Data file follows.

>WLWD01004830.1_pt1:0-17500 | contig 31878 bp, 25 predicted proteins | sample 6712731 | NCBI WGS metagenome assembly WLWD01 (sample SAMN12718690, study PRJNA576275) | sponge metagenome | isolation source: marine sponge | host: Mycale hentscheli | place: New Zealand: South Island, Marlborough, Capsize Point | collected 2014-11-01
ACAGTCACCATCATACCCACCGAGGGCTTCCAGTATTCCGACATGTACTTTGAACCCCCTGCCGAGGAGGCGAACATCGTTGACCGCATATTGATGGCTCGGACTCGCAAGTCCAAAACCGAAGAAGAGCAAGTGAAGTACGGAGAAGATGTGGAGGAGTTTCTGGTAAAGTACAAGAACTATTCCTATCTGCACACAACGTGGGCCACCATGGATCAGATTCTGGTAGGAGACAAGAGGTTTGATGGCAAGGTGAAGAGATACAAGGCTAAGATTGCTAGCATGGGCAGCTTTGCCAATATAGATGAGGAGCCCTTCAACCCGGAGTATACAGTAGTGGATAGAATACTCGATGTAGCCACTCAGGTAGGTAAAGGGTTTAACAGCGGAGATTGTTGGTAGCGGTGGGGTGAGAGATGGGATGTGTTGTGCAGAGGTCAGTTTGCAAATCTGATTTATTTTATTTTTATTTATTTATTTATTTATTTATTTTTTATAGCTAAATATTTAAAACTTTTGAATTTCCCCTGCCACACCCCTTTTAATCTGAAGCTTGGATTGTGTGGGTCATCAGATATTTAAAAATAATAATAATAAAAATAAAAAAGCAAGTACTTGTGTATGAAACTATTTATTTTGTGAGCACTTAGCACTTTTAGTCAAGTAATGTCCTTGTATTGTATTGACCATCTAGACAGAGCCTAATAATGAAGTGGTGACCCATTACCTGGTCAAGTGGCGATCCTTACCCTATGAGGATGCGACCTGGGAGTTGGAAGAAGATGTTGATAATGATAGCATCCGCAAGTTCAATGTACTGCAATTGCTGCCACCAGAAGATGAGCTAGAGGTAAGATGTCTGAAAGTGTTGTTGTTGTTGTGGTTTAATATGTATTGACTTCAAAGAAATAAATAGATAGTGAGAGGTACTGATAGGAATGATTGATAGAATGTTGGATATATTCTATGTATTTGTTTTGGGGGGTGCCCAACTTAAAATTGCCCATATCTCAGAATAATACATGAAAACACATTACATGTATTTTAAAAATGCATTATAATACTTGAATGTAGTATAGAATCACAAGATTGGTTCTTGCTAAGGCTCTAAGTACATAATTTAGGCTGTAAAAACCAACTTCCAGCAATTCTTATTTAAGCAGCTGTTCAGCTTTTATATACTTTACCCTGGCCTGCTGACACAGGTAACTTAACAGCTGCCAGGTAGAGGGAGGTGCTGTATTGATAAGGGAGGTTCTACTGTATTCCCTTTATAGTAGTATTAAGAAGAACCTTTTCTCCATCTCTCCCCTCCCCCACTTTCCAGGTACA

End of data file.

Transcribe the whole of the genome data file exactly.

>WLWD01004830.1_pt1:0-17500 | contig 31878 bp, 25 predicted proteins | sample 6712731 | NCBI WGS metagenome assembly WLWD01 (sample SAMN12718690, study PRJNA576275) | sponge metagenome | isolation source: marine sponge | host: Mycale hentscheli | place: New Zealand: South Island, Marlborough, Capsize Point | collected 2014-11-01
ACAGTCACCATCATACCCACCGAGGGCTTCCAGTATTCCGACATGTACTTTGAACCCCCTGCCGAGGAGGCGAACATCGTTGACCGCATATTGATGGCTCGGACTCGCAAGTCCAAAACCGAAGAAGAGCAAGTGAAGTACGGAGAAGATGTGGAGGAGTTTCTGGTAAAGTACAAGAACTATTCCTATCTGCACACAACGTGGGCCACCATGGATCAGATTCTGGTAGGAGACAAGAGGTTTGATGGCAAGGTGAAGAGATACAAGGCTAAGATTGCTAGCATGGGCAGCTTTGCCAATATAGATGAGGAGCCCTTCAACCCGGAGTATACAGTAGTGGATAGAATACTCGATGTAGCCACTCAGGTAGGTAAAGGGTTTAACAGCGGAGATTGTTGGTAGCGGTGGGGTGAGAGATGGGATGTGTTGTGCAGAGGTCAGTTTGCAAATCTGATTTATTTTATTTTTATTTATTTATTTATTTATTTATTTTTTATAGCTAAATATTTAAAACTTTTGAATTTCCCCTGCCACACCCCTTTTAATCTGAAGCTTGGATTGTGTGGGTCATCAGATATTTAAAAATAATAATAATAAAAATAAAAAAGCAAGTACTTGTGTATGAAACTATTTATTTTGTGAGCACTTAGCACTTTTAGTCAAGTAATGTCCTTGTATTGTATTGACCATCTAGACAGAGCCTAATAATGAAGTGGTGACCCATTACCTGGTCAAGTGGCGATCCTTACCCTATGAGGATGCGACCTGGGAGTTGGAAGAAGATGTTGATAATGATAGCATCCGCAAGTTCAATGTACTGCAATTGCTGCCACCAGAAGATGAGCTAGAGGTAAGATGTCTGAAAGTGTTGTTGTTGTTGTGGTTTAATATGTATTGACTTCAAAGAAATAAATAGATAGTGAGAGGTACTGATAGGAATGATTGATAGAATGTTGGATATATTCTATGTATTTGTTTTGGGGGGTGCCCAACTTAAAATTGCCCATATCTCAGAATAATACATGAAAACACATTACATGTATTTTAAAAATGCATTATAATACTTGAATGTAGTATAGAATCACAAGATTGGTTCTTGCTAAGGCTCTAAGTACATAATTTAGGCTGTAAAAACCAACTTCCAGCAATTCTTATTTAAGCAGCTGTTCAGCTTTTATATACTTTACCCTGGCCTGCTGACACAGGTAACTTAACAGCTGCCAGGTAGAGGGAGGTGCTGTATTGATAAGGGAGGTTCTACTGTATTCCCTTTATAGTAGTATTAAGAAGAACCTTTTCTCCATCTCTCCCCTCCCCCACTTTCCAGGTACA